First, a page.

Incubation - Day 16.

What's going on in the egg today?

We're just five days away from hatching now, and our chick is growing fast. There's very little room in the egg and what there is, is taken up almost completely by the chick and its yolk.

If we opened the egg at this point in incubation we'd see the chick now covered in down - although not the fluff we see in pictures : it won't look like that until several hours after hatching.

What's happening to the chick?

Carrying on from yesterday the chick's intestines continue to be drawn into its body and the yolk is now becoming more important in terms of providing nutrients throughout the rest of incubation, as the albumen (the white) of the egg is almost gone.

The incubated egg at day 16.

The incubated chicken egg at day 16 - an artist's impression.

The bony structures continue to harden as the chorioallantoic membrane carries calcium from the shell to the chick, and as the chick loses moisture through the shell it's replaced by air so that the air cell, at the blunt end of the egg, is now growing quite large.

And finally today, some chicks (but by no means all) begin slowly to turn their position in the egg so that they move towards the best place for hatching, which is the head towards the blunt end. It's here the beak will 'pip' through into the membrane and then through the shell.

What can we see if we candle the egg at this stage of incubation?

The chick is now filling so much of the egg that it's almost as easy to see inside by candling in a room with a light on, which is how the picture below was taken.

A chicken egg candled 16 days into incubation.

The embryo is the dark area covering progressively more area; the blood vessels are clearly visible underneath and the air cell is much bigger than it has been previously. 

Below is a photograph in a darkened room; it's possible to see more or less exactly the same features here.

A chicken egg candled in a darkened room, 16 days into incubation.

If candling today, you may be able to see movement in the lower area as the chick begins to prepare its position for hatch - but don't worry if you candle now and can't see it. 

From now on, the growth of the darkened area and of the air cell is the best indicator that the chick is still growing.

What should we be doing today?


We will be candling the eggs again immediately before 'lockdown' at Day 18. There's no point disturbing them before that.

Make sure your ventilation in the incubator is good to prevent the humidity levels rising too soon.  If you're incubating in the Brinsea Mini Advance (or any other of Brinsea's small incubators) it's taken care of for you.  In the larger Octagon 20 you need to make sure that the slider on the front of the incubator is at the midway point.

The only other issues for today are the usual temperature, humidity and turning reminders.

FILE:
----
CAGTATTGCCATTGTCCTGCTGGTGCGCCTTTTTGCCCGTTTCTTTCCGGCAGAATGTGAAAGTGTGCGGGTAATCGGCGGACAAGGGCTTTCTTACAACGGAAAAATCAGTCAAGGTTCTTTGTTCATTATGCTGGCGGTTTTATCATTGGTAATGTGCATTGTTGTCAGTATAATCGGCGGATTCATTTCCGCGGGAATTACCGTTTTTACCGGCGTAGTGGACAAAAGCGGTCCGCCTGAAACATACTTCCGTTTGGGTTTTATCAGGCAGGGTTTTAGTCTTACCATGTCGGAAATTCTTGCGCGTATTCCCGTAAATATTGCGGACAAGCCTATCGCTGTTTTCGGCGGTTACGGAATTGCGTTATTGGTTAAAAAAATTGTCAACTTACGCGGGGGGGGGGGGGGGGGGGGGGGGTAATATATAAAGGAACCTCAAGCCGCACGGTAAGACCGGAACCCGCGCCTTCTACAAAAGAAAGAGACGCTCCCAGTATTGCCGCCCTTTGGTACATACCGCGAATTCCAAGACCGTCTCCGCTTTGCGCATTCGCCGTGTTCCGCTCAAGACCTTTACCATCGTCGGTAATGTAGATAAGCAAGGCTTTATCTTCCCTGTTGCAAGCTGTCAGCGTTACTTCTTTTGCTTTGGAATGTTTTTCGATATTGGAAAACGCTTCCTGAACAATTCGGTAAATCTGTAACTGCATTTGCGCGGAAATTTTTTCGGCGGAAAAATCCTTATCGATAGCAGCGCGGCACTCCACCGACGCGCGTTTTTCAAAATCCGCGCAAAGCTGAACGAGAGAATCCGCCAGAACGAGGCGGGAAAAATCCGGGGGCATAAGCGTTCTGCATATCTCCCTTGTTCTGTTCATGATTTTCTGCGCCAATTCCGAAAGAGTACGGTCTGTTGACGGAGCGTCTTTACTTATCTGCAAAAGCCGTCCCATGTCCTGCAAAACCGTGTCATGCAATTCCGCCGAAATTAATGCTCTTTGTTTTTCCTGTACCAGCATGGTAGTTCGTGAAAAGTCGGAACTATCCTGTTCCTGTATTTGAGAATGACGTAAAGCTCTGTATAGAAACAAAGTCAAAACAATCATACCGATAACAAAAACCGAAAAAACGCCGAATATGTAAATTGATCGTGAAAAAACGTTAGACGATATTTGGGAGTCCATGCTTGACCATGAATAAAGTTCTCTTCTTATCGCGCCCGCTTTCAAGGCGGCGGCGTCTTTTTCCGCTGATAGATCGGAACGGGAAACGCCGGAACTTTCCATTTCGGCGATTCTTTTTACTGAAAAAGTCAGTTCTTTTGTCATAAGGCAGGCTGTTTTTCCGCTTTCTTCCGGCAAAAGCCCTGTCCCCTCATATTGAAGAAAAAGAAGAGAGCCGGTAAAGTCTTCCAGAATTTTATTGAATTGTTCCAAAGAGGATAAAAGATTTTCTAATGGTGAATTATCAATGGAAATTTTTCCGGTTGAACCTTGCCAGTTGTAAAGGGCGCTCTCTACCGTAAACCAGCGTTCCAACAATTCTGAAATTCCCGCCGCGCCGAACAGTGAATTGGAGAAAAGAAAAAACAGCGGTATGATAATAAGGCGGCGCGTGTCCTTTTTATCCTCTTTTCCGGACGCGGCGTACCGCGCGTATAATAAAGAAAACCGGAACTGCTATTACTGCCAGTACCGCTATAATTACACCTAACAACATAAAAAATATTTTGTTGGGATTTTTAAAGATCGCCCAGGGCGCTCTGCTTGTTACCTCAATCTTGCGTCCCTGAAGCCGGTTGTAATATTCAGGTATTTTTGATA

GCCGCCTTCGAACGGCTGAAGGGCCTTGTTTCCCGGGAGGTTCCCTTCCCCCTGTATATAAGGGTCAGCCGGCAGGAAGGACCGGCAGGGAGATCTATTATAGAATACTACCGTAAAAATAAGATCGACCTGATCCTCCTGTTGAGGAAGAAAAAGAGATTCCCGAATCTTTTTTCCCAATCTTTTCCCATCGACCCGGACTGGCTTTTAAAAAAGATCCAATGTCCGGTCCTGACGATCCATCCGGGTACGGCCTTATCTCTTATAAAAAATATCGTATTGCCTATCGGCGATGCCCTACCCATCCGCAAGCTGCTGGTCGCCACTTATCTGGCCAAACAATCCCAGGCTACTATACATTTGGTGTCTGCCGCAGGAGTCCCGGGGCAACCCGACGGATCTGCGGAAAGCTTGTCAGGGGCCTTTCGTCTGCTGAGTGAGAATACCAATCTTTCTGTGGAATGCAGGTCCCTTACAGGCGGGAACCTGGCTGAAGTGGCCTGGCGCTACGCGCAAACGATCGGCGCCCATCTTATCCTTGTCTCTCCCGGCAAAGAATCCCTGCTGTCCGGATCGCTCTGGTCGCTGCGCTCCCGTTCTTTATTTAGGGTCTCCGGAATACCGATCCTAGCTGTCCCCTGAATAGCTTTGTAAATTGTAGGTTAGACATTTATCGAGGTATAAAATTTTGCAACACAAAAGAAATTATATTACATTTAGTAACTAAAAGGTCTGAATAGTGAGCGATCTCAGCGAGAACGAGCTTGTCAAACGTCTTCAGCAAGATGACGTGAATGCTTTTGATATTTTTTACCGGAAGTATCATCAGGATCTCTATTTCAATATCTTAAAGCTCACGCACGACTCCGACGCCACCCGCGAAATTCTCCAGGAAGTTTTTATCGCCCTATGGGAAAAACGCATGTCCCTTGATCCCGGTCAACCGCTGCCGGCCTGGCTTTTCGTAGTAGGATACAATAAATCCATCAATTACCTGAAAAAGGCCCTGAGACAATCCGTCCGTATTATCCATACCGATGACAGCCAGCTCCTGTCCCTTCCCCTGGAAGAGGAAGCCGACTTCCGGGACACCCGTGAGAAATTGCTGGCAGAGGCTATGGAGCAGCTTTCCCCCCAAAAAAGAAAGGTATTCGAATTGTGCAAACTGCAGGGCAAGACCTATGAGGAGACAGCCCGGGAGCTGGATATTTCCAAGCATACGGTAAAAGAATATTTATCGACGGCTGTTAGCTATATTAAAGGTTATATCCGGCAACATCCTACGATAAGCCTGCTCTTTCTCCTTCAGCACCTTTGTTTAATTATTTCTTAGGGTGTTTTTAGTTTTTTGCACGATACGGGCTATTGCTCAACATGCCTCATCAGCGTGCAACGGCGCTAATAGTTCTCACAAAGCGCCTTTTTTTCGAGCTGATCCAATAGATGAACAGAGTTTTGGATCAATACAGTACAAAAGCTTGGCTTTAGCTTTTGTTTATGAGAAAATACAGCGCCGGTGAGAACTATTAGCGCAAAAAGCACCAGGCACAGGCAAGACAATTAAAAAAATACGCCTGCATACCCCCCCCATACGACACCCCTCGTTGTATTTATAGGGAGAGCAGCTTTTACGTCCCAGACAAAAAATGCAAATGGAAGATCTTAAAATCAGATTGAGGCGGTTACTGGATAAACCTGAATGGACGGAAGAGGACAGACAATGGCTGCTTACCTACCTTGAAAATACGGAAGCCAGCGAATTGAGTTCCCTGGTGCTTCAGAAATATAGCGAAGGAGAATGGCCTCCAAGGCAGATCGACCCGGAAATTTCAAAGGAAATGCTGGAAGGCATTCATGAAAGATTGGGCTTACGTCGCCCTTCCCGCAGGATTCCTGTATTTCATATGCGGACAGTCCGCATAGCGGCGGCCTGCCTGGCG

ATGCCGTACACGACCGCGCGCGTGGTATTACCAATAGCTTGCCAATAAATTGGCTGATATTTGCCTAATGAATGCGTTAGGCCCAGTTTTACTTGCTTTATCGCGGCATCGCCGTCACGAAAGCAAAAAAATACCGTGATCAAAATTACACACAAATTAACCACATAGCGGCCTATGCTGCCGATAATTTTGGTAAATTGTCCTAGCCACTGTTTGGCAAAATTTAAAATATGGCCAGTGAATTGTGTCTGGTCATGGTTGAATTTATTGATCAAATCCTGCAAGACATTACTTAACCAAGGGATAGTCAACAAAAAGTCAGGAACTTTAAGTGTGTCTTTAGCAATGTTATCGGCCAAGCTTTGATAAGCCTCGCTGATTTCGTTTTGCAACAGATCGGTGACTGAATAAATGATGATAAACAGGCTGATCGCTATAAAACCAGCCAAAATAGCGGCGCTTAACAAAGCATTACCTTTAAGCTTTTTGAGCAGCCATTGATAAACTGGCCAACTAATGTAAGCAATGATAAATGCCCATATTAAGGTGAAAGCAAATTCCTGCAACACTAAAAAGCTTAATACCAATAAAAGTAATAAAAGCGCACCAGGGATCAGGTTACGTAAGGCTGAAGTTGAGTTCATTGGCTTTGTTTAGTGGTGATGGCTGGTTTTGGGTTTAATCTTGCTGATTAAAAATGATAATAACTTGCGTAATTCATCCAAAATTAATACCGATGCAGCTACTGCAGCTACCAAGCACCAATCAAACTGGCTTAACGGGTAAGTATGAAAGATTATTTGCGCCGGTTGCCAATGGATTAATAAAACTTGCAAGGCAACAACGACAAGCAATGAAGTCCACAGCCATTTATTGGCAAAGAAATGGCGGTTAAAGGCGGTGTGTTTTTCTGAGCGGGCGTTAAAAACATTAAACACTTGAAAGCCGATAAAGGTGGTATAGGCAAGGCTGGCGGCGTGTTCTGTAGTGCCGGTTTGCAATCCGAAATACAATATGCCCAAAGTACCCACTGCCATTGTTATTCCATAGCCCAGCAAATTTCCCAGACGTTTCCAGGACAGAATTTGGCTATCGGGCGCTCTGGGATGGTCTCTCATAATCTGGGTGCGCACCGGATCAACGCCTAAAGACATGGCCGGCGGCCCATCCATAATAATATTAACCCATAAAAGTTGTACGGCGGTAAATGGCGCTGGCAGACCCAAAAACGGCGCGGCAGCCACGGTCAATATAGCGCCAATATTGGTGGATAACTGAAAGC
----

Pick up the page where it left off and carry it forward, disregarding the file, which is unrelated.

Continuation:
Day 16 of incubation to do list.

Question of the day.

The humidity in my Brinsea Octagon 20 is too high - how can I reduce it?

On the front of this incubator is a slider which will open the vent, allowing more air into the incubator.  This also reduces humidity at the same time.

I've found I need to experiment with this in different hatches.  Begin by opening it and watching the digital readout on the lid.  If it falls too low, close the vent a little and wait for it to stabilise before altering it again, if necessary.

My Brinsea Octagon 20 with vent and slider indicated.

Chick of the day!

Here's one of my lovely Light Sussex chicks, just three days after incubation ended. 

This is what it's all about - hatching lovely, healthy, happy chickens!

A Light Sussex chicken at 3 days old.

Are you hatching along with me?

Is there a question you'd like to ask? Or perhaps your chicks have already hatched?

Please feel free either to contact me using the form on this page, or leave a comment below.

Tell me all - I'd love to hear from you!

Other popular pages.

Incubating? Here's all your questions answered!
10 tips on how to choose an egg incubator that's perfect for you.
Red star chickens - a breed profile.

Would you like a reminder e-mail at each step of the incubation process?

Join us - It's just 28 days to Perfect Peeps!

Have you joined my incubating and hatching group yet?

If you're having a go at hatching your own eggs and it's new to you, you might want to consider joining my free 28-step series called "Hatching Happy Chickens".

You'll have e-mails personally delivered every day describing that day's developments in the incubation process, and pointing out as this page does exactly what you need to be doing.

It's free, and it's fun!  Don't miss out - click on the pic to have a look at more information about exactly what you'll get.

Looking forward, looking back!

The easiest way to follow my incubation series is to sign up for the e-mails.  However, if you'd rather not do that, these are links you need to work logically through the series.




Link to my 28 day guide to incubating and hatching chicken eggs.
Go back a step to incubation, day 15.
Here's a link to day 17 of my incubation series.

Copyright notice.

'The Incubated Egg' image is a commissioned artist's impression and, like all images on this site, is subject to copyright under the Copyright Law of the United States of America 1976.  Under no circumstances is permission granted to copy or otherwise use this image.

All other images of candling on this and other pages are my own and are not to be used without permission.

If you wish to use these or any other images on this site for educational purposes you are required to contact me by using the form to be found on this page.  For my full copyright policy see this page.

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Link to Raising Happy Chickens home page.